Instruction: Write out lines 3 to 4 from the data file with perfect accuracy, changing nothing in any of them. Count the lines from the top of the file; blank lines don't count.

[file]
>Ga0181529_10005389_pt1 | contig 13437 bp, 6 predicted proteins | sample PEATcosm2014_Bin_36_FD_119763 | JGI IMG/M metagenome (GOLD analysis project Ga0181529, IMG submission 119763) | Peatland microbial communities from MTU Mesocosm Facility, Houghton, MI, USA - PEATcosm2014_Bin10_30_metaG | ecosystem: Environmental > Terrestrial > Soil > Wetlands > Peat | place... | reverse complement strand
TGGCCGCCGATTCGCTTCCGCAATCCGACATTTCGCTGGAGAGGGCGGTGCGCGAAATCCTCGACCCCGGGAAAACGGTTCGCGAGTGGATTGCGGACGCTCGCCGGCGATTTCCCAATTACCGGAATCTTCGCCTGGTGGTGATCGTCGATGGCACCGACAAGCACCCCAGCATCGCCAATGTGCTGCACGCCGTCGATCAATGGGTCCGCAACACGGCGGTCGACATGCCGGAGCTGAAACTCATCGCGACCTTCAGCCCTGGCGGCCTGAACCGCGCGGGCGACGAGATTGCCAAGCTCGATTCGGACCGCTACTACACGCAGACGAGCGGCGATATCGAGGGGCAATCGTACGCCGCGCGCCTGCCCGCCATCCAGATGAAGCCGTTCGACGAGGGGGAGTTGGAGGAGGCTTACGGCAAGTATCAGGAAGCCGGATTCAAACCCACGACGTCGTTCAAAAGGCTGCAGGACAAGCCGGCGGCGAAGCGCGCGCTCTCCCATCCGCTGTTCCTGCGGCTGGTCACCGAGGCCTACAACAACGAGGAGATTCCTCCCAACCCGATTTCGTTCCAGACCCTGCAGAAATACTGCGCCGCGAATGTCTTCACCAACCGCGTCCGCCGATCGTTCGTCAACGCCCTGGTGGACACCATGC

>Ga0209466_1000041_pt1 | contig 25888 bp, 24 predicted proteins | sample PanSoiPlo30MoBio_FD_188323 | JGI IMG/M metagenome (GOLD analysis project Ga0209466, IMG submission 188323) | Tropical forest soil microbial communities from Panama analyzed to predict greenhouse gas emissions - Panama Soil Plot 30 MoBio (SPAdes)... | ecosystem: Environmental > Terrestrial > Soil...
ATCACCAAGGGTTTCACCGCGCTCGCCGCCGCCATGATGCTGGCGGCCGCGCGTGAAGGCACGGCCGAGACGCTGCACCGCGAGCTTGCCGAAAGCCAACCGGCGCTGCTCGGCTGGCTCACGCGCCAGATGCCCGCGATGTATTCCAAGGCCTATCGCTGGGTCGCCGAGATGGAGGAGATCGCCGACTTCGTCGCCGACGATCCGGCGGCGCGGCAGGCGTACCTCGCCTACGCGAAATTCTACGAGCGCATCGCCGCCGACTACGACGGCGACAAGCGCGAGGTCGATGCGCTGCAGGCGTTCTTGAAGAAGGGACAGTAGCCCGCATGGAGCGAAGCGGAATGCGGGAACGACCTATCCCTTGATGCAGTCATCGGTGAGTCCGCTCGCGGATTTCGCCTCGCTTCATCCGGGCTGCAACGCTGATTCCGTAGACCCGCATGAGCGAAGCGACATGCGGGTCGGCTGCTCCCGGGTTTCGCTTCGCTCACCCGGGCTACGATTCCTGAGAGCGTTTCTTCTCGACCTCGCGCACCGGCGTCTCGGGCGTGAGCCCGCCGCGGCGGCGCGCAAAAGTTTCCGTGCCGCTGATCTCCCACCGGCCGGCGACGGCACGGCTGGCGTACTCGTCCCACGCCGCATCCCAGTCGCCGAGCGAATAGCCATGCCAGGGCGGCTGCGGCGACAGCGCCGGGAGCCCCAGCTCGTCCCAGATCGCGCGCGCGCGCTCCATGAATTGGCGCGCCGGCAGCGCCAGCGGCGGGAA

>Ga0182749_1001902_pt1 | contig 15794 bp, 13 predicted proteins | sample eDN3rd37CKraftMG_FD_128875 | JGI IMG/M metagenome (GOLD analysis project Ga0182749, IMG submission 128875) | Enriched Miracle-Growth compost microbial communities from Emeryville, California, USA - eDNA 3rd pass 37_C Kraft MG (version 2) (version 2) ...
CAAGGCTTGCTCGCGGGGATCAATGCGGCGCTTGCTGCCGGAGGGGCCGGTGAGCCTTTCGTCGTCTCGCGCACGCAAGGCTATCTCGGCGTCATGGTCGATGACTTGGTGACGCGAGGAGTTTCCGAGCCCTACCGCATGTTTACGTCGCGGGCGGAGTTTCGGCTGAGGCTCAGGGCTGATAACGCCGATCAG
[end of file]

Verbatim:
>Ga0209466_1000041_pt1 | contig 25888 bp, 24 predicted proteins | sample PanSoiPlo30MoBio_FD_188323 | JGI IMG/M metagenome (GOLD analysis project Ga0209466, IMG submission 188323) | Tropical forest soil microbial communities from Panama analyzed to predict greenhouse gas emissions - Panama Soil Plot 30 MoBio (SPAdes)... | ecosystem: Environmental > Terrestrial > Soil...
ATCACCAAGGGTTTCACCGCGCTCGCCGCCGCCATGATGCTGGCGGCCGCGCGTGAAGGCACGGCCGAGACGCTGCACCGCGAGCTTGCCGAAAGCCAACCGGCGCTGCTCGGCTGGCTCACGCGCCAGATGCCCGCGATGTATTCCAAGGCCTATCGCTGGGTCGCCGAGATGGAGGAGATCGCCGACTTCGTCGCCGACGATCCGGCGGCGCGGCAGGCGTACCTCGCCTACGCGAAATTCTACGAGCGCATCGCCGCCGACTACGACGGCGACAAGCGCGAGGTCGATGCGCTGCAGGCGTTCTTGAAGAAGGGACAGTAGCCCGCATGGAGCGAAGCGGAATGCGGGAACGACCTATCCCTTGATGCAGTCATCGGTGAGTCCGCTCGCGGATTTCGCCTCGCTTCATCCGGGCTGCAACGCTGATTCCGTAGACCCGCATGAGCGAAGCGACATGCGGGTCGGCTGCTCCCGGGTTTCGCTTCGCTCACCCGGGCTACGATTCCTGAGAGCGTTTCTTCTCGACCTCGCGCACCGGCGTCTCGGGCGTGAGCCCGCCGCGGCGGCGCGCAAAAGTTTCCGTGCCGCTGATCTCCCACCGGCCGGCGACGGCACGGCTGGCGTACTCGTCCCACGCCGCATCCCAGTCGCCGAGCGAATAGCCATGCCAGGGCGGCTGCGGCGACAGCGCCGGGAGCCCCAGCTCGTCCCAGATCGCGCGCGCGCGCTCCATGAATTGGCGCGCCGGCAGCGCCAGCGGCGGGAA